Design-Oriented Science Media:
Skeptical Perspectives, Independently Produced.
Some report on what scientists report - we're here for the real thing.
Support us today on Patreon.
Let’s start mutating
Then again, the future is upon us.
Let's forget about the question of “do genes impact behavior”,
get with the times,
we want to know which genes impact which parts of psychology,
so we can crispr-out the bad ones and crispr-in the good ones.
Let’s say were a bit in the future.
After having proven that Crispr gene editing can be used to cure genetic diseases in adult animals,
which has been done in real life (Yin, 2014),
rogue researchers have started testing crispr gene editing technology
on prisoners and poor people and North Koreans,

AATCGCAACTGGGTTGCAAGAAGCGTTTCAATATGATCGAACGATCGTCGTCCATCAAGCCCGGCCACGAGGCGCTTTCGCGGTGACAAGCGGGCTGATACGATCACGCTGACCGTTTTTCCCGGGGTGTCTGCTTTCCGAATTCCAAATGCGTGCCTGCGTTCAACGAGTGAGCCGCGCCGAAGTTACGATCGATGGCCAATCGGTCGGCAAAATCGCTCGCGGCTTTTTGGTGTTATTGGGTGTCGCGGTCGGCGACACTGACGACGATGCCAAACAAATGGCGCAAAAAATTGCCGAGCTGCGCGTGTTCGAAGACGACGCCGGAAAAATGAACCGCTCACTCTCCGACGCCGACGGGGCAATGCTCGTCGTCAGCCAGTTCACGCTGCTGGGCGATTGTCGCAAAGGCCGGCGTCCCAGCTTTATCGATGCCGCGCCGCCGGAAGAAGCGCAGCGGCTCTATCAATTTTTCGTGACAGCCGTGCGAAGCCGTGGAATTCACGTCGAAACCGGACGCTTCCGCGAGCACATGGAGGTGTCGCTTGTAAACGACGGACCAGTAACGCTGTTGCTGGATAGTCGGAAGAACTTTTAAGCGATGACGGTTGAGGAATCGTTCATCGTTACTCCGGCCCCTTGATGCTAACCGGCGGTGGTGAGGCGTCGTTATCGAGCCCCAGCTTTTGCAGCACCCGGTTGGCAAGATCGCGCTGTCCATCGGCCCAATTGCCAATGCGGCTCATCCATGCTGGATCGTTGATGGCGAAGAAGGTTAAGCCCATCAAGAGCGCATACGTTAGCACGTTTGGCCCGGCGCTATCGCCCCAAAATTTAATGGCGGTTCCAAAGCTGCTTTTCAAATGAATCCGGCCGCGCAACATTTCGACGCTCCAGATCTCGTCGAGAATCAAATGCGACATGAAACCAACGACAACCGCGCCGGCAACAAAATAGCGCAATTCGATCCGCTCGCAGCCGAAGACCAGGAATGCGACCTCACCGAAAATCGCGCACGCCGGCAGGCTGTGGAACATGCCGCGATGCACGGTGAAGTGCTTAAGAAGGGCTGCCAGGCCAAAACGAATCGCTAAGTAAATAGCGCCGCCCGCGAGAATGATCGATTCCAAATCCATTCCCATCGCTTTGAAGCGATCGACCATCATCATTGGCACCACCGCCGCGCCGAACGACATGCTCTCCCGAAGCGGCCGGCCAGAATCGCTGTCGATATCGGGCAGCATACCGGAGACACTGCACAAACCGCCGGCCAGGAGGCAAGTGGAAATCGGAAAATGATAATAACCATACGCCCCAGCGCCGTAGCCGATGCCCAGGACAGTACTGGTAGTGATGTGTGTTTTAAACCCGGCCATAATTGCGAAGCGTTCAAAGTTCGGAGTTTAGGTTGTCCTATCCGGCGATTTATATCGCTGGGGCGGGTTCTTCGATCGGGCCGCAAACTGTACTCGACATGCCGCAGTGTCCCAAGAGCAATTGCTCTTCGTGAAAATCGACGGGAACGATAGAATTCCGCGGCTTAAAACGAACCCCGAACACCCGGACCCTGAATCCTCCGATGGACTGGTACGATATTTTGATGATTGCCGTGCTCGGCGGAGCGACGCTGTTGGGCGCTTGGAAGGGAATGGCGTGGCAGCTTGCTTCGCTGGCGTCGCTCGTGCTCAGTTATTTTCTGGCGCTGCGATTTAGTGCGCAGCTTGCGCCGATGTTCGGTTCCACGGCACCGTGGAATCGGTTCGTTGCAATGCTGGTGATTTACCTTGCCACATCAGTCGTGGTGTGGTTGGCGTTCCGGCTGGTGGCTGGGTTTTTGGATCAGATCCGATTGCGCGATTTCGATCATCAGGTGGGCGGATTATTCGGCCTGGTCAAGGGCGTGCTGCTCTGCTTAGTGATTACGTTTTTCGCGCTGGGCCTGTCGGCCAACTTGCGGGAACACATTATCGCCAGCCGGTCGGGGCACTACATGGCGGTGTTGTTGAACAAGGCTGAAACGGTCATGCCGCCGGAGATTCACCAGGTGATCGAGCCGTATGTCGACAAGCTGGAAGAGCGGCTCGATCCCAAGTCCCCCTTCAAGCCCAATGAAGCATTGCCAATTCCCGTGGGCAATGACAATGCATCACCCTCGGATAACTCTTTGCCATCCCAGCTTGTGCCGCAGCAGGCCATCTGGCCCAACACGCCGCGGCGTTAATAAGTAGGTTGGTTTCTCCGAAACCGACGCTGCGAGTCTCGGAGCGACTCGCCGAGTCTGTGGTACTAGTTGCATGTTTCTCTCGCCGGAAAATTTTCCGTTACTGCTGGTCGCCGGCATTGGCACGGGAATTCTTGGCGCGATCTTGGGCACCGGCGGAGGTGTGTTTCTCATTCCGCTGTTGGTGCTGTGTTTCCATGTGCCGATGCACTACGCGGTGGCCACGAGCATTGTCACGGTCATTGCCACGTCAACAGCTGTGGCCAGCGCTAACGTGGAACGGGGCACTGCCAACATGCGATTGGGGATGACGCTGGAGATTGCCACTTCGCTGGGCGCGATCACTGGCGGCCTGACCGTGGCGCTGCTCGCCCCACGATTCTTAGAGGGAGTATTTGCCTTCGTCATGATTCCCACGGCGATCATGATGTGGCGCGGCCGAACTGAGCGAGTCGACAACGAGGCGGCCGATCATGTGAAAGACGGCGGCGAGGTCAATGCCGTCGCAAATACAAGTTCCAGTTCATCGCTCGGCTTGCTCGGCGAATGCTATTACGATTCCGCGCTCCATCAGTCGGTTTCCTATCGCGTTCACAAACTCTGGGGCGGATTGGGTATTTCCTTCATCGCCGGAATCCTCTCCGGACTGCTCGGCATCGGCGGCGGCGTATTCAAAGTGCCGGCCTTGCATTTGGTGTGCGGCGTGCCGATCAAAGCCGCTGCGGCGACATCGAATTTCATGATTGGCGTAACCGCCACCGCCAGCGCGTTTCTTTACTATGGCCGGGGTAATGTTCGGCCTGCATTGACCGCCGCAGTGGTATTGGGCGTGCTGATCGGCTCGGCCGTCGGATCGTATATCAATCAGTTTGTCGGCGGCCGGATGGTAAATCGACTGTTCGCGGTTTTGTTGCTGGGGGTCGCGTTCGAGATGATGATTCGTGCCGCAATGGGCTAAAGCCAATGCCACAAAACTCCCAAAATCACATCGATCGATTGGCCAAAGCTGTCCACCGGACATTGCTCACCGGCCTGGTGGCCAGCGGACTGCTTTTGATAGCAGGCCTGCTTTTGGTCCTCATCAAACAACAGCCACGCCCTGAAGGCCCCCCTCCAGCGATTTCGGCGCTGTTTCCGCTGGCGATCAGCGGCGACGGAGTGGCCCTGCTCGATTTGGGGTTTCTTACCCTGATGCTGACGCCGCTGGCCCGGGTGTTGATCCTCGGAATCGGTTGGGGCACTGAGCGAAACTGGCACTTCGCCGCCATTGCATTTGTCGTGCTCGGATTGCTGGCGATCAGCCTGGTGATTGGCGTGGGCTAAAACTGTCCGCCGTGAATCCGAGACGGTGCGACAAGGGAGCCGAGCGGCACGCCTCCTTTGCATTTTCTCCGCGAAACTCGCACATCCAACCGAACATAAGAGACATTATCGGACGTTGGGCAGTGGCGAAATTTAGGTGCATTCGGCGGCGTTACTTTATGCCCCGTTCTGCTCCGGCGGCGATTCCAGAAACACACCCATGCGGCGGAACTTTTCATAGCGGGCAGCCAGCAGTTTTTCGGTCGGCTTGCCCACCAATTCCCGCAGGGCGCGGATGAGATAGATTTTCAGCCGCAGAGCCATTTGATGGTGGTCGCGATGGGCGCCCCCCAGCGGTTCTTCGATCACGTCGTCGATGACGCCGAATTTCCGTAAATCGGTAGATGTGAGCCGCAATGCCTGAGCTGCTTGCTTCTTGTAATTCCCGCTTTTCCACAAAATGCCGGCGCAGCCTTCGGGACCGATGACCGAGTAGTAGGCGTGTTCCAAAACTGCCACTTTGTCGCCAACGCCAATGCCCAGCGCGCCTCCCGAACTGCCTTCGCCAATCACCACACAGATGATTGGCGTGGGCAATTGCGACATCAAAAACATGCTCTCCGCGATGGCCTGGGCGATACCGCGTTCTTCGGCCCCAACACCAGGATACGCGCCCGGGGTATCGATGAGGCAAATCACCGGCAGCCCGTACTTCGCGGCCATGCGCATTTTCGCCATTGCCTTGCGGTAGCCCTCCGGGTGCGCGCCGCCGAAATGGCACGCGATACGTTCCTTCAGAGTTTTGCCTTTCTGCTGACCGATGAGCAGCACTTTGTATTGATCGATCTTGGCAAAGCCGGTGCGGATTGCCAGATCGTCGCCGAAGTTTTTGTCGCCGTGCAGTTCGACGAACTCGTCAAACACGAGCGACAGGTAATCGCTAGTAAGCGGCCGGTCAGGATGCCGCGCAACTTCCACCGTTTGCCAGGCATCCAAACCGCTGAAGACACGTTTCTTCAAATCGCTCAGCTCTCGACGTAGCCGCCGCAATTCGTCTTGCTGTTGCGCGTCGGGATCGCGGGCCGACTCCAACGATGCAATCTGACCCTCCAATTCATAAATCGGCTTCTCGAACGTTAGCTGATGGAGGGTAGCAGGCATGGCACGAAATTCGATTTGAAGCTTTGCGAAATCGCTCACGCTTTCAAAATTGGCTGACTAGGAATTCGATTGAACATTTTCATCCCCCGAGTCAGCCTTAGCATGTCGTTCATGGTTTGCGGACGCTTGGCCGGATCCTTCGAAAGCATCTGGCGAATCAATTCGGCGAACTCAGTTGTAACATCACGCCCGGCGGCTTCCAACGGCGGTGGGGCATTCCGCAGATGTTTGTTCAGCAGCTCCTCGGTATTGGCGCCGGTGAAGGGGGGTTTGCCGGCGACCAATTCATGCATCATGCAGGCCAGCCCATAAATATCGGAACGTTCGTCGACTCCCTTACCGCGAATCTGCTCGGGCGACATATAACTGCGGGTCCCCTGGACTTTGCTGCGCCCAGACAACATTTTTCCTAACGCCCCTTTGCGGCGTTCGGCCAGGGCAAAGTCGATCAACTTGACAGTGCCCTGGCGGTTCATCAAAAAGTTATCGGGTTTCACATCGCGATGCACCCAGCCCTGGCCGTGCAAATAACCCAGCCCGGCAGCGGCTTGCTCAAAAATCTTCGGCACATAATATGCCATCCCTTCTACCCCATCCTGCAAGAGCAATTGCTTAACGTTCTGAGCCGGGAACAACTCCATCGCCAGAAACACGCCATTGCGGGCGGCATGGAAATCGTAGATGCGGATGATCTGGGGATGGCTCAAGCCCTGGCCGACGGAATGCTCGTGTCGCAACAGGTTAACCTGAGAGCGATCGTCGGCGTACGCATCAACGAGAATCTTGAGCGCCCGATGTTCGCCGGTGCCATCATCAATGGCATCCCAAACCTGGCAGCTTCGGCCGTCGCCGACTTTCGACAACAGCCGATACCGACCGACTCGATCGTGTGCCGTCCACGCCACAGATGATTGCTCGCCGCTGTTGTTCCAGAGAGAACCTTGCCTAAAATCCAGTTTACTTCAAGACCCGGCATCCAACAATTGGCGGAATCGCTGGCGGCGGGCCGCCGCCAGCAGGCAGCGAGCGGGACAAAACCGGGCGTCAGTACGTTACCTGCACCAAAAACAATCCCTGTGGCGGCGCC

or maybe just on people with incurable and debilitating genetic disease.
With these studies,
researchers have proven they can modify the cells of living adult humans
without any serious side effects from the procedure itself,
and maybe cured Cystic fibrosis and Tay-Sachs while they were at it.
But I'm already bored just thinking about that,
so let’s get right to it,
right to psychology and behavior.
Where should we start?
Which genes are we thinking?
BDNF stands for Brain Derived Neurotrophic Factor.
When neurons are grown in a petri dish, if a dash of BDNF is added to that dish,
your neurons tend to survive better, and grow more branches (Hyman, 1991).
Administer BDNF to animals triggers that same neuronal growth,
leading to an increased volume of a brain structure important in memory and emotion
called the hippocampus (Bath, 2012).